Aikman thought Zimmer, Turner would make good pairing
Long before Mike Zimmer ever thought of a union with Norv Turner, one mutual acquaintance believed in the power of a Zimmer-Turner tandem
Hall of Fame quarterback Troy Aikman was the one who saw the potential with Turner leading an offense and Zimmer using his skills to hone the defensive side of the ball.
"Well, Troy Aikman, he really thinks a lot of coach Zimmer," Turner said. "I got a chance to coach Troy for three years, which was amazing and awfully great. People never mention that I had to coach against him, you know, about 10 times. So, he thinks a lot of coach and we've always stayed close and he's always mentioned that."
Rick Spielman, the Minnesota Vikings' general manager, is hoping Aikman's vision is wise.
Spieman brought Zimmer to Minnesota to be the team's next head coach and oversee a defensive overhaul. Shortly after, Zimmer -- unaware of Aikman's foresight -- hired Turner to lead the offense as offensive coordinator.
"I've got great respect for what he's about, what he does, how he goes about doing his job, his business," Turner said of Zimmer. "I've had a couple friends that were in Dallas that always said, 'You and Zimmer would, if you paired up, it would be good.' So, we're going to find out."
The Vikings have missed the playoffs in three of the past four seasons. Spielman hopes he has found the right offensive mind and defensive leader to turn around the struggling franchise.
Zimmer has concentrated on evaluating the defense early in his time with Minnesota. He's leaned on Turner's experience to oversee the offense and the evaluation of the quarterback position. While Zimmer can't stay away from the defense, he wants to be involved on both sides of the ball and learn from Turner.
"I told him he other day, 'I want to get in that room and talk to you about all the things you're doing,'" Zimmer said earlier this month. "But I'm trying to get the defense done, get all the coaches hired. So it may be a little while before I get in there, but I'll get it . . . When guys have been in the NFL and coordinator, head coach, and won Super Bowls and the things that he's done and the number of years he has, it's great to be able to visit with him on everything, not just the quarterbacks or offensive plays, but what do they do in this meeting room, or how do they do this, just different things. It's been good."
One is the head coach and wants to ensure that he has control over the organization, but Zimmer and Turner are trying to form a true partnership in Minnesota.
"I think it's nice to have someone there to run things by," Turner said earlier this month about how he can help Zimmer. "I know what my job is. My job is to coordinate the offense. I'm really pleased with the staff Mike put together offensively. We've got a good mix of young coaches and very experienced coaches. I think that will really help us. My number one job is to make sure we're good on offense and if there's something I can do to assist Mike obviously I will."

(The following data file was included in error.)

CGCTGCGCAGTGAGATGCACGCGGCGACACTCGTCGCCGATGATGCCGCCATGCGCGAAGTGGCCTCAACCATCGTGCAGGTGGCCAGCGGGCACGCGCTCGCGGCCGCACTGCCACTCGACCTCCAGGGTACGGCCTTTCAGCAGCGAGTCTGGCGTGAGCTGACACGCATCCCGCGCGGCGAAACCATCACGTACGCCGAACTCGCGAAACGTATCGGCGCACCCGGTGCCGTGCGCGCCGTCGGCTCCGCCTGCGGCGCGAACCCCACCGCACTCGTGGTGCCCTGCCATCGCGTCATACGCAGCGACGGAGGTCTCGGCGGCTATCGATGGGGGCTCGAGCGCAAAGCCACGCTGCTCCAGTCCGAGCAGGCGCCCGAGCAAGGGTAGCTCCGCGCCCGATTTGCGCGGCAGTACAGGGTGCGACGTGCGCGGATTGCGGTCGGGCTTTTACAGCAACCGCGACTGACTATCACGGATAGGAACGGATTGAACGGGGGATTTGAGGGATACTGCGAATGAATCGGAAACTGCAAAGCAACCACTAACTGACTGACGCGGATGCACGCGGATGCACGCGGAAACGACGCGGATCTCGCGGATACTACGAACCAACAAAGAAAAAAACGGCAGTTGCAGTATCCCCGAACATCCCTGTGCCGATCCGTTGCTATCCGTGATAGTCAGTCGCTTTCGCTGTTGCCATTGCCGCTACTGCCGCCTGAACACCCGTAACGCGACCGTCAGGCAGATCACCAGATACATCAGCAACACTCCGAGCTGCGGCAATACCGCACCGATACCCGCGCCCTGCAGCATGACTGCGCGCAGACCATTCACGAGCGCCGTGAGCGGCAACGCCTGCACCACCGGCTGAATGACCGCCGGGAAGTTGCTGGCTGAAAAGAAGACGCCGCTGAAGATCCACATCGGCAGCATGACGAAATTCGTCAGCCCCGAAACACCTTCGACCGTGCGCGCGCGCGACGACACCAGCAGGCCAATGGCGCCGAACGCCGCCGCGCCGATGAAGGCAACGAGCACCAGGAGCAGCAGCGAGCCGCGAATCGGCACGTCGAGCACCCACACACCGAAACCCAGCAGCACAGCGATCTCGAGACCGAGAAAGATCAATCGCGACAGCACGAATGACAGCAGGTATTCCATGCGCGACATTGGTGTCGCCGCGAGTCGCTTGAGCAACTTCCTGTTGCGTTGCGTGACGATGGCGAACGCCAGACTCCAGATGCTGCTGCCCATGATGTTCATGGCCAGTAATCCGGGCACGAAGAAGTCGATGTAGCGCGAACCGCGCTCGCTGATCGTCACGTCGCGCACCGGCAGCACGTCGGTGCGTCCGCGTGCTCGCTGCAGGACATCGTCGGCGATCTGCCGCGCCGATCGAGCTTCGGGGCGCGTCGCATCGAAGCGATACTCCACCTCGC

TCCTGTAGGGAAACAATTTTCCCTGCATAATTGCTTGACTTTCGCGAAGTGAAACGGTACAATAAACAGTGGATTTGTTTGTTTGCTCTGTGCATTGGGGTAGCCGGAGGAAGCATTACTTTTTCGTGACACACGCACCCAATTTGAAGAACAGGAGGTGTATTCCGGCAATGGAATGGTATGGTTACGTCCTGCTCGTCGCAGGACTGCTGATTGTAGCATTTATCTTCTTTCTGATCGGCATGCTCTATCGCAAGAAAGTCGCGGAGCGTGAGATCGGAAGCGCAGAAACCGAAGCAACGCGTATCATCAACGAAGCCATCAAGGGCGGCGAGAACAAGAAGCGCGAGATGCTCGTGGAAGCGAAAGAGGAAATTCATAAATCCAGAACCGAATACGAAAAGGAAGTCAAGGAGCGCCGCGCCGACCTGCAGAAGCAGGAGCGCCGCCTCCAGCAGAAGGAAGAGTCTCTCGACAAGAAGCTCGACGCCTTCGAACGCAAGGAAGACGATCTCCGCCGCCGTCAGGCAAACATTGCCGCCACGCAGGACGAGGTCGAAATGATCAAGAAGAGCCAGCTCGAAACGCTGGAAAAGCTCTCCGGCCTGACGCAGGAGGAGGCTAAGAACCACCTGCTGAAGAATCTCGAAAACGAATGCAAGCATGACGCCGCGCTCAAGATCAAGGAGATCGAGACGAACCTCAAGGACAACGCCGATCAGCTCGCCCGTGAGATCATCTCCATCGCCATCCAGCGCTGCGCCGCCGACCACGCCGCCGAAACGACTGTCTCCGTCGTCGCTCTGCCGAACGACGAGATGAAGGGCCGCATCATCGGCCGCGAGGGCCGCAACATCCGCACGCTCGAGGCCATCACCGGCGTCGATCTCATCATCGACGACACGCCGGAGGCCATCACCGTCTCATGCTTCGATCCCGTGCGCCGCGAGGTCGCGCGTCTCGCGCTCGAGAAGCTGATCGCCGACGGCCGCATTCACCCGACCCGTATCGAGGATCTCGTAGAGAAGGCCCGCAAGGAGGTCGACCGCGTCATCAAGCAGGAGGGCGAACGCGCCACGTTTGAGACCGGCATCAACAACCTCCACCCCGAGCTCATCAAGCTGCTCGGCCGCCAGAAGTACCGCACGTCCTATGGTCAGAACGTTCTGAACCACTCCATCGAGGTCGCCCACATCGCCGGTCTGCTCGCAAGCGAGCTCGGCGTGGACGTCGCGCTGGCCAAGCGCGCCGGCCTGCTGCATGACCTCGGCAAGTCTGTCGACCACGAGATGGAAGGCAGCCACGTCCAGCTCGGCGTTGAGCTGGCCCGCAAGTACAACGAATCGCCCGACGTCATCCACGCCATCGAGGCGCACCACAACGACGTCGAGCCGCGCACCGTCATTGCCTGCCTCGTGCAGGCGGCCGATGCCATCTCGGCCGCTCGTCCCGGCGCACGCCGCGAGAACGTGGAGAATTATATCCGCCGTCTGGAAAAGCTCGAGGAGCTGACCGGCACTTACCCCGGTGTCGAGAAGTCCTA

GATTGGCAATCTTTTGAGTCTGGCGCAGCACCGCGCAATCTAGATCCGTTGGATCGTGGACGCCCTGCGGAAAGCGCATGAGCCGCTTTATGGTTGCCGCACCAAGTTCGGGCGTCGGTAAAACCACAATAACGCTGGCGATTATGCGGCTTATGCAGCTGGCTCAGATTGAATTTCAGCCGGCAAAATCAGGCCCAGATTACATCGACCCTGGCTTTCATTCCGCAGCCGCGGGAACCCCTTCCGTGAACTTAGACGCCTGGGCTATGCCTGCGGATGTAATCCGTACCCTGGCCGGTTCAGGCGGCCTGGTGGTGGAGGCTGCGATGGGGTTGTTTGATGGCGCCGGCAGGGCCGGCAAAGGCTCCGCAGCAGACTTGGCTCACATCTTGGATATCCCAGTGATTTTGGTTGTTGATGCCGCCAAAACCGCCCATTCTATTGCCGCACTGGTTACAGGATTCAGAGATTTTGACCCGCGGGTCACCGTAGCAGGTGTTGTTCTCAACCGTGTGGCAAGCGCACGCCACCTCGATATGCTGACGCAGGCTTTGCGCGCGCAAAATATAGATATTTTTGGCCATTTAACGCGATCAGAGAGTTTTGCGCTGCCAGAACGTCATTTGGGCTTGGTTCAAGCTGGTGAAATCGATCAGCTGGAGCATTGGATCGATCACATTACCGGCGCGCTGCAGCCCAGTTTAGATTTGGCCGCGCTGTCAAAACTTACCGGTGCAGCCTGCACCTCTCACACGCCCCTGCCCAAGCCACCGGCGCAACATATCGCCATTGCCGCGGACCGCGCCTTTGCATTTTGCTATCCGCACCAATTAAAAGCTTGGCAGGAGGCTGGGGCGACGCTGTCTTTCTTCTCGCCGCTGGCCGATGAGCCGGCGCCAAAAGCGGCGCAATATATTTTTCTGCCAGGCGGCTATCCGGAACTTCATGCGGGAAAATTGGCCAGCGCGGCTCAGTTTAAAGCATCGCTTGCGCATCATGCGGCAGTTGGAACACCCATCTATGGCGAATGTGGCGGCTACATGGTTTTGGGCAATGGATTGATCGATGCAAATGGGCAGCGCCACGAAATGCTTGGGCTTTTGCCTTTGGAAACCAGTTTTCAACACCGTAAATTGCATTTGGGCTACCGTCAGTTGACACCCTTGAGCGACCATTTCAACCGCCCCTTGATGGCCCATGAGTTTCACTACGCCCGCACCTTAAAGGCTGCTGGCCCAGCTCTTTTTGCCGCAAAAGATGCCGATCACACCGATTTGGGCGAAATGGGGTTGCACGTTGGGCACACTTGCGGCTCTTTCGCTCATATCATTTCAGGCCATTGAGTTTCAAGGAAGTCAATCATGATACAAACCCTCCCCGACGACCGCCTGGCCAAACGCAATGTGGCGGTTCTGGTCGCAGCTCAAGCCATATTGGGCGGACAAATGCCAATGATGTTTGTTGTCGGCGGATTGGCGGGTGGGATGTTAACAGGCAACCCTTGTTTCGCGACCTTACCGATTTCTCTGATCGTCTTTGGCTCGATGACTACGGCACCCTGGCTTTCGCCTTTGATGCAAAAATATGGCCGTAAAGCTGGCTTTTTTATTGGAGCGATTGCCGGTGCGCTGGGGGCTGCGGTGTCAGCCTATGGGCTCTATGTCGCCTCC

The two never coached together in Dallas. Their relationship began coaching against each other.
Turner, the Cowboys offensive coordinator from 1991-93, left to become the Washington Redskins head coach in 1994. Zimmer joined Dallas in 1994 as the defensive backs coach and would later become the team's defensive coordinator from 2000-06.
With Turner in Washington and Zimmer in Dallas, they learned all about each other and the systems they prefer.
"It's kind of fun," Zimmer said of working with Turner now. "I've played against Norv so many times and he's got me a few times and I've got him, but he's always a great guy. I've always respected that. I've always respected the offenses that he's done. It's actually been, we talk about hey you remember when we played you in 1995 or something like that. It's good."
Turner, after several years as a head coach, spent last year as an offensive coordinator for the Cleveland Browns. With the tumult ongoing with Cleveland's coaching staff, Turner looked elsewhere to continue his coaching career and found his way to Zimmer.
Matching up against each other, Turner always appreciated Zimmer's defenses.
"The combination of being very sound, because you have to be sound in this league to be successful," Turner said of Zimmer's defenses. "I think being very aggressive and they've been very successful and create a lot of problems with their third-down pressure packages. And then to me, the thing I always look at in coaching and coaches is are they getting the most out of the players they have, and I think he's always done that."
Maybe that's what Aikman saw in the two veteran coaches in the past, masters at their craft and educating the players they work with to get the most out of their players, and each other.
Zimmer never heard from Aikman about the potential in an alliance with Turner. It's more validation, in Zimmer's mind, for both of them in their current structure.
"I hope he's right too," Zimmer said. "He's been good friends with Norv for a long, long time and it's nice when somebody with those kind of credentials endorses you, I guess."
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